It was only matter of time before the issue of the Chicago Blackhawks’ nickname and their Indian head logo resurfaced as a point of contention.
When Washington’s NFL team announced in July that they were dropping the “Redskins” nickname, the Hawks issued a statement saying they weren’t changing theirs, the namesake of Sauk and Fox Nation war leader Black Hawk.
On Sunday, the Cleveland Indians confirmed they would be removing “Indians” after next season, becoming the latest professional sports team with a Native American-themed nickname to have a change of heart about a long-held mascot.
That night, “Blackhawks” and Kansas City’s “Chiefs” began trending on Twitter.
Native American advocates have said the name and images are stereotypical, racist and harmful to their communities.
So with the Hawks naming Danny Wirtz as CEO on Wednesday, it’s no surprise he was asked Thursday to address whether the organization is considering a name change now that it’s being run by a younger generation of Wirtzes.
“I respect the decision the Cleveland Indians made to go down that path,” Wirtz said, “but we continue to deepen our commitment to upholding our namesake and our brand, the work we’ve been doing over the last several months and expanding and deepening conversations and partnerships within the Native community.”
The Hawks have banned fans wearing Native American-style headdresses and doing war chants at the United Center, and recently they instituted programming related to Indian culture, such as adding educational resources, forming artist partnerships and introducing a land acknowledgement, which recognizes local “Indigenous peoples and their traditional territories” in a formal statement that will be read at home games and other public events.
“We continue to feel really positive about the types of work we can do, the way in which we can be better stewards of the namesake and the history and to use our platforms to be educators, not only for our fans but for our internal teams, and making sure that we provide that reverence and respect that we talk about,” Wirtz said. “But we wanted to come to life in everything we do across so many dimensions, both from a marketing standpoint, from a learning and education standpoint, and from, by all means, a community standpoint in ways in which we have integrated Native voices into a lot of those efforts.
“So we’re going to continue down this path and continue to hold our brand up in the highest levels of honor.”
Some Indigenous advocates have praised the Hawks’ efforts.
Joe Podlasek, CEO of the Trickster Cultural Center in Schaumburg, said earlier this year that his partnership with the Hawks over the last decade has greatly improved fans’ awareness and sensitivity to Native American issues.
“It’s been a great relationship about cultural understanding, having our Native veterans as part of their veterans on the ice,” Podlasek, who is Ojibwe and Polish, said in July. “They’ve been doing so much behind the scenes.”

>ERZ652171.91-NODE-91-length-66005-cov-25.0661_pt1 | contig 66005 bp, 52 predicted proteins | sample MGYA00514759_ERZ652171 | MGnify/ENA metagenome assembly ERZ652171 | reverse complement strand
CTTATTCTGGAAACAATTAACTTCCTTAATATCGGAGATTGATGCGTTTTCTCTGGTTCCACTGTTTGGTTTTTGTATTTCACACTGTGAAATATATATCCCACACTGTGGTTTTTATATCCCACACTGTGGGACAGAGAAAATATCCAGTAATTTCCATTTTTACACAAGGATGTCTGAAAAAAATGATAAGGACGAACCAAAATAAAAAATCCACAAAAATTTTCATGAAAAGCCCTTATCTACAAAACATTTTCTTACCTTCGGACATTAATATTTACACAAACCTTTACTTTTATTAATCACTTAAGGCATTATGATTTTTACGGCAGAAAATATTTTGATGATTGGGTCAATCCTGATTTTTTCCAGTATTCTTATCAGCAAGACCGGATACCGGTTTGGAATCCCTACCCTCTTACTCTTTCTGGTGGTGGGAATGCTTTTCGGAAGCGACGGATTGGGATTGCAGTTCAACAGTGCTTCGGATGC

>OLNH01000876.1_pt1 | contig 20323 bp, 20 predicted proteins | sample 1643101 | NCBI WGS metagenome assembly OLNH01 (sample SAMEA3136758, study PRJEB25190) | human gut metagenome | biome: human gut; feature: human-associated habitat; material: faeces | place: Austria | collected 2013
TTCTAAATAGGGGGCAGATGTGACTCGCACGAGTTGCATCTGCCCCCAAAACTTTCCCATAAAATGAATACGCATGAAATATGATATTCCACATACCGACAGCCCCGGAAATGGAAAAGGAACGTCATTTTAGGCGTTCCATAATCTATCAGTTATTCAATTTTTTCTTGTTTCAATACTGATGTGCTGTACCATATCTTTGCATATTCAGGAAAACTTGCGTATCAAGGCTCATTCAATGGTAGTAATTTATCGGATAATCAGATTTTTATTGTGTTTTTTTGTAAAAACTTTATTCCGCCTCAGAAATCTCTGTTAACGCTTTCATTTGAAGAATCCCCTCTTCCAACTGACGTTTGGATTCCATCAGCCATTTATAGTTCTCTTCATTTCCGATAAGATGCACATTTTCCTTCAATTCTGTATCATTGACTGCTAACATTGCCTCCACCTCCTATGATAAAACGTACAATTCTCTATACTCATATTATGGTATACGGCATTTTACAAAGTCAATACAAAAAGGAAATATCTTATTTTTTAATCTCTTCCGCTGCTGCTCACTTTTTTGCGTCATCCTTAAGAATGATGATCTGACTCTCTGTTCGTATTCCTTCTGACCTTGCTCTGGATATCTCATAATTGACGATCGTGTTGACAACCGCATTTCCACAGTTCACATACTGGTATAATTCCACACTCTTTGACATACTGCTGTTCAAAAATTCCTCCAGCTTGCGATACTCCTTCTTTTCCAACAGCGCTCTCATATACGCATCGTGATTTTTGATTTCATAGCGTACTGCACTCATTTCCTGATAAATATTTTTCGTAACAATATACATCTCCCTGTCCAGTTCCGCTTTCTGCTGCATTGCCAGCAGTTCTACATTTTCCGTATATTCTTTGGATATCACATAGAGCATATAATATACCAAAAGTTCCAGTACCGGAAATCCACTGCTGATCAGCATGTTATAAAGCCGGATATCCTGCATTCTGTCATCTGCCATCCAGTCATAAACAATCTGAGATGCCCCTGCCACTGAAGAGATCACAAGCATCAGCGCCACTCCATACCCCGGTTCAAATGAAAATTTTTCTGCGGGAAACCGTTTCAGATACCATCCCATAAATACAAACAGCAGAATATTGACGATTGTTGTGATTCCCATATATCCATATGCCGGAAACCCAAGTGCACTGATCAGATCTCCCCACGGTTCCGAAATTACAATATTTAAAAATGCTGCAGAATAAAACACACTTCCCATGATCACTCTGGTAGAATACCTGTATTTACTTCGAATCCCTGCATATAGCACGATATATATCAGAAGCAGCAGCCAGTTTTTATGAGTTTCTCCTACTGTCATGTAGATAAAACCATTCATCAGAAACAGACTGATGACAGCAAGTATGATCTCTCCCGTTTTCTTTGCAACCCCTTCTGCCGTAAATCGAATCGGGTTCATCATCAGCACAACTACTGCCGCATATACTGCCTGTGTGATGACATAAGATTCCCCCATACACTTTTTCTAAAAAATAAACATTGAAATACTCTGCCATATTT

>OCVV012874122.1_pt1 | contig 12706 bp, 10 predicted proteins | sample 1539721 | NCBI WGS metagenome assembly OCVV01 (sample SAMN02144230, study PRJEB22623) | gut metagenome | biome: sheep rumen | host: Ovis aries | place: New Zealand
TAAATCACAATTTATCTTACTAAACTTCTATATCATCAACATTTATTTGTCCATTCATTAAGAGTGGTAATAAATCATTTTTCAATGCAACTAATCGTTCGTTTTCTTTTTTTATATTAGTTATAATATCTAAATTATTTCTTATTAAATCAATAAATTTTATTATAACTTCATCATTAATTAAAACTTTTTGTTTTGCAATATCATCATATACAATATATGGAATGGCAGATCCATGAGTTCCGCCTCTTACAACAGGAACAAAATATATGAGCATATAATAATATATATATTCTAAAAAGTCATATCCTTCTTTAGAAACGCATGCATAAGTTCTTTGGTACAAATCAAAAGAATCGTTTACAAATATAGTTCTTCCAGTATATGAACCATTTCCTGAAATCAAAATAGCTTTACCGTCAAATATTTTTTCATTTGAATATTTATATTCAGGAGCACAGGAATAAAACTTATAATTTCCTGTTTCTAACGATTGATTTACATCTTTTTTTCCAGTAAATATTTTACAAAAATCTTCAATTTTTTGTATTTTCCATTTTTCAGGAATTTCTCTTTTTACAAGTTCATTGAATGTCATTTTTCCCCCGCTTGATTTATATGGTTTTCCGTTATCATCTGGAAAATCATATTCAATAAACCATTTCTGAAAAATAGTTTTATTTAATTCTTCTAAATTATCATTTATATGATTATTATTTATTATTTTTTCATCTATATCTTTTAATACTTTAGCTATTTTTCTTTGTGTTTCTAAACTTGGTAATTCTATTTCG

Other Native American representatives have said nothing short of a name and logo change is acceptable.
“I appreciate sports teams attempting to reach out to Native folks and talk to them, but what really boils down to (for them is), ‘We’re not going to change the name,’ ” Vincent Schilling, associate editor of Indian Country Today — the nation’s leading news outlet for Native Americans — said Thursday. “But we’ll have conversations with Native people to quantify and qualify our actions.
“Bottom line: We’re not going to change the name right now until it costs us money.”
Schilling, who is Akwesasne Mohawk, said the former Washington Redskins (now Washington Football Team) launched similar initiatives, such as starting a charitable foundation to help Native American communities, but four months after they bowed to public and corporate pressure and abandoned the Redskins nickname, they withdrew financial support for the nonprofit.
Schilling acknowledged that some in the Native American community don’t find the name “Blackhawks” to be derogatory, but he joined other advocates who have called for the team to discontinue using the face-painted, feather-wearing mascot that adorns the front of the Hawks sweater.
“That Indian head has got to go,” Schilling said. “Dump it. Just stop. I’m not a caricature. I’m just tired of these consistent arguments that are just long-winded, lengthy justifications to stereotype Native people.
“No matter how many words you throw at something, the bottom line (is) you’re still stereotyping Native people with a big Indian cartoon head on a jersey. People still walk up to me and say, ‘You don’t look Native American,’ because of those pictures. Dump it.”
Schilling is based in Virginia Beach, Va., in the traditional footprint of the Washington Football Team’s fan base, so he has heard plenty of arguments — and even physical threats — about Native American-themed mascots.
In his view, resistance to change stems from a familial attachment to games on TV, trips to the stadium and other fond memories of rooting for the home team.
“I’m not cutting down the athletes, I’m not cutting down the camaraderie, I’m not cutting down the wonderful times you may have shared with fellow friends or family at a game,” he said. “I’m asking people to separate these concepts of camaraderie and excitement and sharing of the win (by) your team, separate that out from the racially insensitive connotations of the team’s name and/or stereotypical logos of Native people.
“The two are not part of the same pile.”
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